When Huntington took the Charleston Civic Center Coliseum hardwood three years ago, Patrick Patterson and Mike Taylor were the only two freshman on the squad as starters.

It was that year that Huntington’s reign on top of Class AAA should have started.

The Highlanders upset Morgantown in the quarterfinals before meeting Woodrow Wilson in the semis. And it looked as though Huntington would advance to the championship game against Hedgesville after holding a double-digit lead.

However, Lloyd McGuffin’s squad could not hold on to that advantage and was eliminated by the Flying Eagles.

“Yeah, freshman year, I think we blew like a 12-point lead in the fourth quarter. Is that what it was?” Patterson asked looking to his head coach. “Freshman year, semifinals against Beckley. That’s the year I really thought we should have won it.

“I thought we still had the best team in the state with Parks Ward, Adam Yaeger, Tanner Wild and me and Mike as freshmen. I mean really, this should be our fourth state title, but I’m happy I still got three.”

Woodrow Wilson went on to win the state championship in 2004.

Then Huntington went off by winning the next three to become the first Class AAA team to three-peat.

“I mean, yeah, we just made history. I don’t think any team will ever do this in the state of West Virginia. We’re the first team, and we went out there and proved why we are the best team,” said Patterson, who scored 14 points, grabbed 13 rebounds and blocked seven shots in his final game.

“I’m proud of everybody on the team and happy I played with everybody. And I’m going to end up crying eventually, I know that, because I’m never going to play with them again. I’m just happy for everybody.”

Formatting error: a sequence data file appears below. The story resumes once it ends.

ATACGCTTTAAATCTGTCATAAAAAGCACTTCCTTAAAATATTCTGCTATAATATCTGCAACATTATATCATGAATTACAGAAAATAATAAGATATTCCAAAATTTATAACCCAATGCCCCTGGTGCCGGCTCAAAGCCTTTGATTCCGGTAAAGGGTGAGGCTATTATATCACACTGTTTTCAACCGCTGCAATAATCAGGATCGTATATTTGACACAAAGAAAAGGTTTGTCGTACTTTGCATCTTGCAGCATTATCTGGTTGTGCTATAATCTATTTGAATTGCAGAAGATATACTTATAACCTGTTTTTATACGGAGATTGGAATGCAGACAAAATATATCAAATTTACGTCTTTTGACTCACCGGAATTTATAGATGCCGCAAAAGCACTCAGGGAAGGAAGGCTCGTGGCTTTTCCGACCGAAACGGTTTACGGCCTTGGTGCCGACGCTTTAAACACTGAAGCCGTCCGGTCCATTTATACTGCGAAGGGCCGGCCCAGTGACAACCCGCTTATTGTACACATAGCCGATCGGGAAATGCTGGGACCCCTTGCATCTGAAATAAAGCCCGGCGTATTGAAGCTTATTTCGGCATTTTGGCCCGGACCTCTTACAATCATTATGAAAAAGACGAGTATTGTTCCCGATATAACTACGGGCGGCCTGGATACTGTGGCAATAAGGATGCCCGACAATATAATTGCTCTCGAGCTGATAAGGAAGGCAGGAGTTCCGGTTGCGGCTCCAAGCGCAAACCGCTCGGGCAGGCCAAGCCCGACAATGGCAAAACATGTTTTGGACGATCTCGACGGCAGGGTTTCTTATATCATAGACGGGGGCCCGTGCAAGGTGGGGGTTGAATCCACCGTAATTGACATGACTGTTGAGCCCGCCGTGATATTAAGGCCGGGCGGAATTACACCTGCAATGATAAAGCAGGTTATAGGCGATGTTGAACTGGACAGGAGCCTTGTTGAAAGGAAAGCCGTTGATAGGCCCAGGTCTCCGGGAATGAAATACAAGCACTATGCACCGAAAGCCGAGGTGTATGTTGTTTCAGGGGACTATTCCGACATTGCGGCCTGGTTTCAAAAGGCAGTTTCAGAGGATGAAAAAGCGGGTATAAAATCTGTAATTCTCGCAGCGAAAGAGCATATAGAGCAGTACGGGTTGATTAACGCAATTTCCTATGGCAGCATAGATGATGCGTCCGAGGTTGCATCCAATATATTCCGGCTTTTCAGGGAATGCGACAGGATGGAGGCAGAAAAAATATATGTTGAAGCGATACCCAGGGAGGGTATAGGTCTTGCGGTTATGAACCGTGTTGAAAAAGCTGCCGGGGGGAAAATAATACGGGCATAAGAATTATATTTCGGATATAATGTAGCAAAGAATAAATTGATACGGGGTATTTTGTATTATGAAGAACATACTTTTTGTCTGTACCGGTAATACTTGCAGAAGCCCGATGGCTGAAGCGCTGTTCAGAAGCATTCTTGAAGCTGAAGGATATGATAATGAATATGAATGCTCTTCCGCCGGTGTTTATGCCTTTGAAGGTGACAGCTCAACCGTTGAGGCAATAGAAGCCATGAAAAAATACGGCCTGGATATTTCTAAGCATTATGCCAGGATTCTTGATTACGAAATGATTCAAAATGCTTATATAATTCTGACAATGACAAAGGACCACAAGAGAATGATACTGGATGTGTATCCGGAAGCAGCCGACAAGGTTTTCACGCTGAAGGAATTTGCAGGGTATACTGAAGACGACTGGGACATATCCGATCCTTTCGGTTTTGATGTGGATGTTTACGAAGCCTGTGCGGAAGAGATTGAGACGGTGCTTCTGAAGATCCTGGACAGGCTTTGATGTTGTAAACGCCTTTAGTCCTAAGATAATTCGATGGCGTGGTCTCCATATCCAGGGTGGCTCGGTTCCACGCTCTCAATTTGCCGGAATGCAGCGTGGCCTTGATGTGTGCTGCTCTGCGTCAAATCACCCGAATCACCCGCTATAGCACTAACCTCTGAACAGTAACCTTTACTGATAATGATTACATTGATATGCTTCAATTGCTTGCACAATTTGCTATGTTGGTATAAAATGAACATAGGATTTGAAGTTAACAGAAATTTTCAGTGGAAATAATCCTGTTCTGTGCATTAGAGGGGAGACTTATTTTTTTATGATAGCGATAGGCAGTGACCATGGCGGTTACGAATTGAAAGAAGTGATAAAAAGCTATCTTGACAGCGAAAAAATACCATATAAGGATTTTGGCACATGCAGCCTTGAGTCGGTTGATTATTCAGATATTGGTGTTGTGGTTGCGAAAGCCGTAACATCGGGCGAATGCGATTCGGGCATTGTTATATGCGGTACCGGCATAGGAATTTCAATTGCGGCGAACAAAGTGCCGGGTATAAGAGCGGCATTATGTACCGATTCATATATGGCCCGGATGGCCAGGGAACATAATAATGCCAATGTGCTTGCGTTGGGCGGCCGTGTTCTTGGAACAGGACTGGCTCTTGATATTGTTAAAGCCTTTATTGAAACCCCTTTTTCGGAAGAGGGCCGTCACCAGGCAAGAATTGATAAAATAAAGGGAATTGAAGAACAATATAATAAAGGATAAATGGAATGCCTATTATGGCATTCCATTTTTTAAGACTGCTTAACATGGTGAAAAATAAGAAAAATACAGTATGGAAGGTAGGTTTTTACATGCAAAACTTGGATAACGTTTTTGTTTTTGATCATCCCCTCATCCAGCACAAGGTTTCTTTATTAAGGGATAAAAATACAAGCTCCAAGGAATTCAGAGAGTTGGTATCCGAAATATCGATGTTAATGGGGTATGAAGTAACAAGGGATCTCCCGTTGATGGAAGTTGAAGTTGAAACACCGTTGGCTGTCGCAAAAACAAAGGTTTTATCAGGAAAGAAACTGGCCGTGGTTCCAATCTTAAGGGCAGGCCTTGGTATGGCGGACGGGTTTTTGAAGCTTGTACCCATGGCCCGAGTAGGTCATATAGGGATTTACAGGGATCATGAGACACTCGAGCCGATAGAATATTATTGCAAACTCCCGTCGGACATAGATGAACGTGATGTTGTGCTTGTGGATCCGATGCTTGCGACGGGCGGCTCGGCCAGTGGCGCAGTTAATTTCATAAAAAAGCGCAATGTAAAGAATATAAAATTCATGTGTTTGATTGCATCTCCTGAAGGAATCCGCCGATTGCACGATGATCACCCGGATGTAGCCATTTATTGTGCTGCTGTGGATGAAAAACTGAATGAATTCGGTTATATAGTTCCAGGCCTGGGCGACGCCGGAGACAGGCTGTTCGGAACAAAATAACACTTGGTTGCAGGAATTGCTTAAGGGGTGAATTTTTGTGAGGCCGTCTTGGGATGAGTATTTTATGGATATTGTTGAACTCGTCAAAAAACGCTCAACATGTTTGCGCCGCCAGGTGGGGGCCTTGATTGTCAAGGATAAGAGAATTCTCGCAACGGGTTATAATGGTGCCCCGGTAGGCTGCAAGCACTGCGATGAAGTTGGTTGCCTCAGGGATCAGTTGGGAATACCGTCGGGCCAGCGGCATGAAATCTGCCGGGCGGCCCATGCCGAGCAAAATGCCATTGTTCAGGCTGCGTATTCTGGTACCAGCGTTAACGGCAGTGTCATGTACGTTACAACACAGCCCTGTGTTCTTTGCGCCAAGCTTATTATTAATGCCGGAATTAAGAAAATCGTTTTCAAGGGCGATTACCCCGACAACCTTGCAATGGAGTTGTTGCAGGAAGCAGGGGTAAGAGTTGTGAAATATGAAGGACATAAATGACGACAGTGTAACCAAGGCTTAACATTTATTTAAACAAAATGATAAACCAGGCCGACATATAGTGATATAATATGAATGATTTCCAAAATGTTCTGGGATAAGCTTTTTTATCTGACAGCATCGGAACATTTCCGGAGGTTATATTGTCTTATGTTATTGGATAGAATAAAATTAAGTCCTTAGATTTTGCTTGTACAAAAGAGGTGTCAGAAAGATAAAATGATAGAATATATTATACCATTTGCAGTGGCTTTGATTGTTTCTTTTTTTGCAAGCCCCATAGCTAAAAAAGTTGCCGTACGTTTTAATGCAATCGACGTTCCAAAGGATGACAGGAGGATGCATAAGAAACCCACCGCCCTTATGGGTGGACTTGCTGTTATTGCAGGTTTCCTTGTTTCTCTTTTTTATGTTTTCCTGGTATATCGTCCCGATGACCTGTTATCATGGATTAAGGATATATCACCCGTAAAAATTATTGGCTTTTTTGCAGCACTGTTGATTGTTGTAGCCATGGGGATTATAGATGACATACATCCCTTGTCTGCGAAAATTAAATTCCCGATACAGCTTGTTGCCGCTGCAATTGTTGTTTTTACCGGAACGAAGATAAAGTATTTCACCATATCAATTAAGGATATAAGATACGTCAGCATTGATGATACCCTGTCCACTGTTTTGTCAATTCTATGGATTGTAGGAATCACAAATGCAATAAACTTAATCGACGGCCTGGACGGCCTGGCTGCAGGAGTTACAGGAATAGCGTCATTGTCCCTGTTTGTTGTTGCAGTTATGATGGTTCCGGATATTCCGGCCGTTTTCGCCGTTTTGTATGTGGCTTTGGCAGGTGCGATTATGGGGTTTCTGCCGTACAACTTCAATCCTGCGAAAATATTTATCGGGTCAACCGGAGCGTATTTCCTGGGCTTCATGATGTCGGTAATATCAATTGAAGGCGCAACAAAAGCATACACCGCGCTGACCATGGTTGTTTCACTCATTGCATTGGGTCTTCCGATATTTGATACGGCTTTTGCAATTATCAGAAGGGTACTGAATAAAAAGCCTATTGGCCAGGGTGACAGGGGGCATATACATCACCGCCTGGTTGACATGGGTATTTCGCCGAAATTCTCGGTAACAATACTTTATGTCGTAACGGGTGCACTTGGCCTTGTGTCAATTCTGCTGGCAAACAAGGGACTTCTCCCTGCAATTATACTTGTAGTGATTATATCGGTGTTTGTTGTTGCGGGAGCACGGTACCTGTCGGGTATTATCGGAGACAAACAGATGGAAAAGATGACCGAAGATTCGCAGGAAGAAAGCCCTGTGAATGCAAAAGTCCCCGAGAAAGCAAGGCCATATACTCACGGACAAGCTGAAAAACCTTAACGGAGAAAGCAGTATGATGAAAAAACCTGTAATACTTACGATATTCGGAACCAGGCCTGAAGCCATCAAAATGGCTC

Hometown Highlanders

O.J. Mayo came back to his hometown to help guide Huntington to the third title, which was a 103-61 rout of South Charleston last Saturday.

The top 2007 high school prospect scored a triple-double in the championship game with 41 points, 11 assists and 10 rebounds.

And it was also Mayo’s third state title after winning a pair in Ohio before joining Huntington this season.

If Mayo would have been in Huntington all four years, who knows? The Highlanders would probably be four-time state champs.

“Most definitely. I think it would have been fun to win four straight,” said Mayo. “But like I said, the earlier years were fun, but not as fun as doing it with your home boys who you grew up with, running around in diapers and going to daycare together.”

Mayo made stops in Kentucky, Ohio and West Virginia during his high school career. He was a two-time Mr. Basketball in Ohio, won the West Virginia Player of the Year this season as well as being named the USA Today National Player of the Year last Friday.

Through the years, though, no season was as enjoyable as his senior campaign in his hometown.

“All the years that I’ve played high school basketball, from 7 all the way to now, this has been the funnest year to do it with my home boys and just representing the state of West Virginia well,” Mayo said. “We’re mountain boys. So for us to show the way we did, it was just a great honor to play.”



College Bound

While Mayo and Chris Early already know their college destination — Southern California and Oklahoma, respectively — the same cannot be said for Patterson, Taylor, Jamal Williams and Bruce Senior.

Duke head coach Mike Krzyzewski made the trip to Charleston to watch Patterson play during the semifinals against Bridgeport last Friday night.

West Virginia head coach John Beilein was in attendance both Friday and Saturday to see Patterson.

Both Kentucky and Florida are both in the mix as well.

“Within this week, I’ll narrow it down to three schools,” Patterson said after the title game. “Then the second week of April I’ll decide.”

Williams, Taylor and Senior still have decisions to make.

“We have to visit some colleges and narrow it down to a few schools, like Pat said,” Williams noted. “You just keep narrowing it down until you pick that one school.”

E-mail Andrew Manzo at dmanzo@timeswv.com.

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